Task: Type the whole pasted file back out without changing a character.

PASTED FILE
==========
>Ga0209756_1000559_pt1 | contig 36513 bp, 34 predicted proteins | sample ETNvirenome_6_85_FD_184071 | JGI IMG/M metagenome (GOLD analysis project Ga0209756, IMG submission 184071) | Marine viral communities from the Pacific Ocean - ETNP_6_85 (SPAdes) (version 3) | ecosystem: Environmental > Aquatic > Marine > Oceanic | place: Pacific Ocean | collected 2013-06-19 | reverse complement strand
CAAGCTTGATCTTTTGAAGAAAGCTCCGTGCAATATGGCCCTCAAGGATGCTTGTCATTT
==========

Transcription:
>Ga0209756_1000559_pt1 | contig 36513 bp, 34 predicted proteins | sample ETNvirenome_6_85_FD_184071 | JGI IMG/M metagenome (GOLD analysis project Ga0209756, IMG submission 184071) | Marine viral communities from the Pacific Ocean - ETNP_6_85 (SPAdes) (version 3) | ecosystem: Environmental > Aquatic > Marine > Oceanic | place: Pacific Ocean | collected 2013-06-19 | reverse complement strand
CAAGCTTGATCTTTTGAAGAAAGCTCCGTGCAATATGGCCCTCAAGGATGCTTGTCATTT